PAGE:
The first wave of Chinese entrepreneurs are now in their 70s and 80s and it’s time to hand over the family business to their children. But in many cases it may not happen. With greater opportunities and a more international worldview, the younger generation has their own plans. Will this lead China to a business succession crisis?
Many family businesses don’t last beyond the third generation. As someone wisely put it: “Of shirt sleeves to shirt sleeves in three generations”, or wealth gained in one generation will be lost by the third. Yet the Pitcairn family business stands out in sharp contrast to this morose trend. The business has been going strong for more than 100 years and spans five generations and 650 family members. How has the Pitcairn family managed to keep business and ownership separate? How do they keep the family happy and the business well run? Pitcairn Company Chairman Dirk Junge shares some valuable lessons from the Pitcairn experience.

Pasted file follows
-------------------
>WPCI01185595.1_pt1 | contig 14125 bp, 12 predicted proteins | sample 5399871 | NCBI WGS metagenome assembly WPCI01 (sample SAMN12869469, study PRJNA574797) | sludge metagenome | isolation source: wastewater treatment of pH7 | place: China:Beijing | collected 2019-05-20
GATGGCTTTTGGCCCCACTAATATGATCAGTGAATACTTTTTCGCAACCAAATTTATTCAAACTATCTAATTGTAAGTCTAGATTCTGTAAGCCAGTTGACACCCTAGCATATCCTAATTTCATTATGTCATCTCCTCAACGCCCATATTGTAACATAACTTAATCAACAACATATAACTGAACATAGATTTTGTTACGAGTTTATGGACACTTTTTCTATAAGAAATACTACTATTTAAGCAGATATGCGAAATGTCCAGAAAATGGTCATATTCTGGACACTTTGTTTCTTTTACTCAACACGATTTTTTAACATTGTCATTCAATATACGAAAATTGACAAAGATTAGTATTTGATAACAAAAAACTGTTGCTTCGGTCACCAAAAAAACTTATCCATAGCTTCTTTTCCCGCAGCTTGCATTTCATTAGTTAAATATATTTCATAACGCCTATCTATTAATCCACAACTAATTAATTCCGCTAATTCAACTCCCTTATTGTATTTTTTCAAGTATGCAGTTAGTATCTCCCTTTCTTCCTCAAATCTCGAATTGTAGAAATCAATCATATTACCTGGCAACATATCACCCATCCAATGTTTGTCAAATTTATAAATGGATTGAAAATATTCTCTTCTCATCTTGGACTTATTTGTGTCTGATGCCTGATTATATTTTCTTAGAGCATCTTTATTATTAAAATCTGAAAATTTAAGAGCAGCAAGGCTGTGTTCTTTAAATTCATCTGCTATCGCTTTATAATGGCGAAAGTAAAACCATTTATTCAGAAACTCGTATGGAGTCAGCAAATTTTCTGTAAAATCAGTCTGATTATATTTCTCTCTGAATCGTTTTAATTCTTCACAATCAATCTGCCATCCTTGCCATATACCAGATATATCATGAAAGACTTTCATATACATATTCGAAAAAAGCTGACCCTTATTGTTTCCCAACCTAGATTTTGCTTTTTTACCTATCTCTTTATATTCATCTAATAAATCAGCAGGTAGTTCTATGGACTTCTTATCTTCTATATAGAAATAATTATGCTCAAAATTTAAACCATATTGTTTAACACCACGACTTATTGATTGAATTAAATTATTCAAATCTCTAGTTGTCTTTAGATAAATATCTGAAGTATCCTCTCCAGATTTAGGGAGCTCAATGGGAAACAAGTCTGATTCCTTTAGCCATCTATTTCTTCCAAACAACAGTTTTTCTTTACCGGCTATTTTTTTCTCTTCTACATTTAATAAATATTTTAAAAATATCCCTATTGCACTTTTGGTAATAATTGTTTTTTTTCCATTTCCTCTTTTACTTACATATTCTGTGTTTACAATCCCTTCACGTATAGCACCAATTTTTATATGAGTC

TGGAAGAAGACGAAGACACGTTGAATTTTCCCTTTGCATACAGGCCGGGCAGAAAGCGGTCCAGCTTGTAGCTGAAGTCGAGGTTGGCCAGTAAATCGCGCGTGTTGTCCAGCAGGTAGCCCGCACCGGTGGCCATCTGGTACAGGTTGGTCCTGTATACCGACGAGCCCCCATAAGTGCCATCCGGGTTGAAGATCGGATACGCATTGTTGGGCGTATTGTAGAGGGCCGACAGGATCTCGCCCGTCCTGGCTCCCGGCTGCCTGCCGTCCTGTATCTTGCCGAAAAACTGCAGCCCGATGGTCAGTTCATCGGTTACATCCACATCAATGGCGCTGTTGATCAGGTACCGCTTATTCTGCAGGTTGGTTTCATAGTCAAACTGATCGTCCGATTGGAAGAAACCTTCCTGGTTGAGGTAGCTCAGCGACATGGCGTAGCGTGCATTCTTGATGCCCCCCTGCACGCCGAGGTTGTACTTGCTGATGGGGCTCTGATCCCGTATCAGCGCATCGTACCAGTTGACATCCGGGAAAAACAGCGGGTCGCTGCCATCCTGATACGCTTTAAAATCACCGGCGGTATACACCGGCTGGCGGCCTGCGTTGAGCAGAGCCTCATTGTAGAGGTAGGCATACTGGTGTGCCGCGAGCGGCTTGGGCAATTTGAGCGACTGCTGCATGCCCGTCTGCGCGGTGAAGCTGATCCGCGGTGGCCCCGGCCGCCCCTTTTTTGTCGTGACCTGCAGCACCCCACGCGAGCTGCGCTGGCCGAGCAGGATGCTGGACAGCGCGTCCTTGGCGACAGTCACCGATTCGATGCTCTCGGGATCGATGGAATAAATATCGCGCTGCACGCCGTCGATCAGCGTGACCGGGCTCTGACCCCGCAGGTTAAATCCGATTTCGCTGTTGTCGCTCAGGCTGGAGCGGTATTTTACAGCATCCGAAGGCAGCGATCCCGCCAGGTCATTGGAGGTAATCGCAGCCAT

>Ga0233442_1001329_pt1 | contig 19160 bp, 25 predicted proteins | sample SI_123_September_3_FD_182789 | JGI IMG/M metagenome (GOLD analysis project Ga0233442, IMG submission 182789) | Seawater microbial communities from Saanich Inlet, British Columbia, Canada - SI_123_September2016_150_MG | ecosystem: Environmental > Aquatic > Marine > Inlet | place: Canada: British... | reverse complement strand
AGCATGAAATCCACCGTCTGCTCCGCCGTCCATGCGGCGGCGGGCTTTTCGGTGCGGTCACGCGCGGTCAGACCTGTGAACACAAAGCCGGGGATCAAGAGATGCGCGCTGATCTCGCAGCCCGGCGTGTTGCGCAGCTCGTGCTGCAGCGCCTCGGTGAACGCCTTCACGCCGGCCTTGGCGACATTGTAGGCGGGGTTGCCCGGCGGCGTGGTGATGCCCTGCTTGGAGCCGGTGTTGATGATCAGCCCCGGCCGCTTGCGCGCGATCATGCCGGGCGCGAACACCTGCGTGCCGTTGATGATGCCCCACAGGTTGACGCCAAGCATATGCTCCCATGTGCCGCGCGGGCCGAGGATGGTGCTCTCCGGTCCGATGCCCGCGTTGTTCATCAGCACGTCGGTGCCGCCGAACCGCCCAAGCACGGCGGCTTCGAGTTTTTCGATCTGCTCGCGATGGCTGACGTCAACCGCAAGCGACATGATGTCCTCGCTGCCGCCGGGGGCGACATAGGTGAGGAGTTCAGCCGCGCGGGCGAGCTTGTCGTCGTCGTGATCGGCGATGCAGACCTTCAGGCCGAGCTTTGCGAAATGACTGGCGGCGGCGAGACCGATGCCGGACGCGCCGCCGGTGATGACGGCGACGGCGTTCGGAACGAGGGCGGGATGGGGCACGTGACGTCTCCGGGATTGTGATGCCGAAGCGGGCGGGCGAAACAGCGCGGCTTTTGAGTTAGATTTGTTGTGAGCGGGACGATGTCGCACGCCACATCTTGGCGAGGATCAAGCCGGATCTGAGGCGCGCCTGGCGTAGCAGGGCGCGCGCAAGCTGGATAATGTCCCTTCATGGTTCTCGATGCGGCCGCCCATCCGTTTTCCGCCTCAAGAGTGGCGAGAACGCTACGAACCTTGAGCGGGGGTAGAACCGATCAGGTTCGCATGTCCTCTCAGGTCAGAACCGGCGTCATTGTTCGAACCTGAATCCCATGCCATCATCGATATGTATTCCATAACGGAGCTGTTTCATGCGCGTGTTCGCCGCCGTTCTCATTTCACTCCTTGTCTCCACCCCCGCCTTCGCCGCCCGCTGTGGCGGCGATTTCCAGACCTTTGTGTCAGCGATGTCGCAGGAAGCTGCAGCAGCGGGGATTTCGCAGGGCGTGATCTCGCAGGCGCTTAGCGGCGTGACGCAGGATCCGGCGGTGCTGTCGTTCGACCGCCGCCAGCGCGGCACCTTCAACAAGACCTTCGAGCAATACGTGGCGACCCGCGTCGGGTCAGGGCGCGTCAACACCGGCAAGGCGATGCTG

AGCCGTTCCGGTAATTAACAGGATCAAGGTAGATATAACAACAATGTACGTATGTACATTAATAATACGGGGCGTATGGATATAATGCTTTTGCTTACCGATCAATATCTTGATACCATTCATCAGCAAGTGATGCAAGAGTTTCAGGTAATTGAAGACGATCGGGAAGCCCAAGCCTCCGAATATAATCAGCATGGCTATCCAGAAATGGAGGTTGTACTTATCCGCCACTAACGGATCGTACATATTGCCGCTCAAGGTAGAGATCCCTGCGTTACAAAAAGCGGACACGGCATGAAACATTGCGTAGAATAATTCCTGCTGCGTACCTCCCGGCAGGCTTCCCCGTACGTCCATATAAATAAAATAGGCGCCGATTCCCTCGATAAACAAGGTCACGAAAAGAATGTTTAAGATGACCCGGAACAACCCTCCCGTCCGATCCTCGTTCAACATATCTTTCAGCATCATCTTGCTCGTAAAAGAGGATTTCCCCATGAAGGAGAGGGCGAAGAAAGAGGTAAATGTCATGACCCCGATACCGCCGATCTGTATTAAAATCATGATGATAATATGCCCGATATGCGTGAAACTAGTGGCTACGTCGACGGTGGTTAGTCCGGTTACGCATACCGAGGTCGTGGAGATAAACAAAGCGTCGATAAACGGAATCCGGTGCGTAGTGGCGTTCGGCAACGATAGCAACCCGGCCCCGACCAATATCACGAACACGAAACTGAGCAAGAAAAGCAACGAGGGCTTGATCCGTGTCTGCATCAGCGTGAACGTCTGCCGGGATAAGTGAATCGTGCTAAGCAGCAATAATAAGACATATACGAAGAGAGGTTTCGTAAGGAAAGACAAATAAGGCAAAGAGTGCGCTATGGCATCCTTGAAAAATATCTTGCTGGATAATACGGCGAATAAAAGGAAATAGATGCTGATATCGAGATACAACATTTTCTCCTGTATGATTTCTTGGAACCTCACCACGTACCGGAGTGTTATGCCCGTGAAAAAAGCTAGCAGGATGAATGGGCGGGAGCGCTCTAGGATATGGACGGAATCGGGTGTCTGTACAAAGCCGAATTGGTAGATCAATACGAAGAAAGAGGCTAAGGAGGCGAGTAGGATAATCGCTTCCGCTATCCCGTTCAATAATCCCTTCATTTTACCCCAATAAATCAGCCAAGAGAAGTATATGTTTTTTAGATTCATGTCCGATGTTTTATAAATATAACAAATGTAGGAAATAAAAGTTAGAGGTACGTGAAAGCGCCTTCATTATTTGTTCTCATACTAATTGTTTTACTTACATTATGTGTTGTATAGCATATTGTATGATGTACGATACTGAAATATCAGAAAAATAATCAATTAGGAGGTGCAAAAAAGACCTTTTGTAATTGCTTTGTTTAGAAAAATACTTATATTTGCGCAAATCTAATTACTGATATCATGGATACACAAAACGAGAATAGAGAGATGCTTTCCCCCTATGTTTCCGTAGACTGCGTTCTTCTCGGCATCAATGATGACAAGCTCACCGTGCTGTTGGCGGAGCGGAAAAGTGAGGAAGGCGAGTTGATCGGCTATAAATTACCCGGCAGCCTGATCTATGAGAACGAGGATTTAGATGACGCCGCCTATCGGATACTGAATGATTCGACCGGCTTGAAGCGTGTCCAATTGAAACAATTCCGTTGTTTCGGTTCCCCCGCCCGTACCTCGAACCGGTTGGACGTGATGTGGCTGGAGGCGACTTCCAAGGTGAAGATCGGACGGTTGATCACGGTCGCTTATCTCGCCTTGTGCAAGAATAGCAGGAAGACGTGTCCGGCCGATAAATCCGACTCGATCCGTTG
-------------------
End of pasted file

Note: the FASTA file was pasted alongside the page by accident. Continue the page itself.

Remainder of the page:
Family business succession planning is always tricky. In China it is also fraught with cultural complexities.
Succession planning in family business is often the cause of much stress. Are there ways of making the transition smooth while mitigating the risks involved?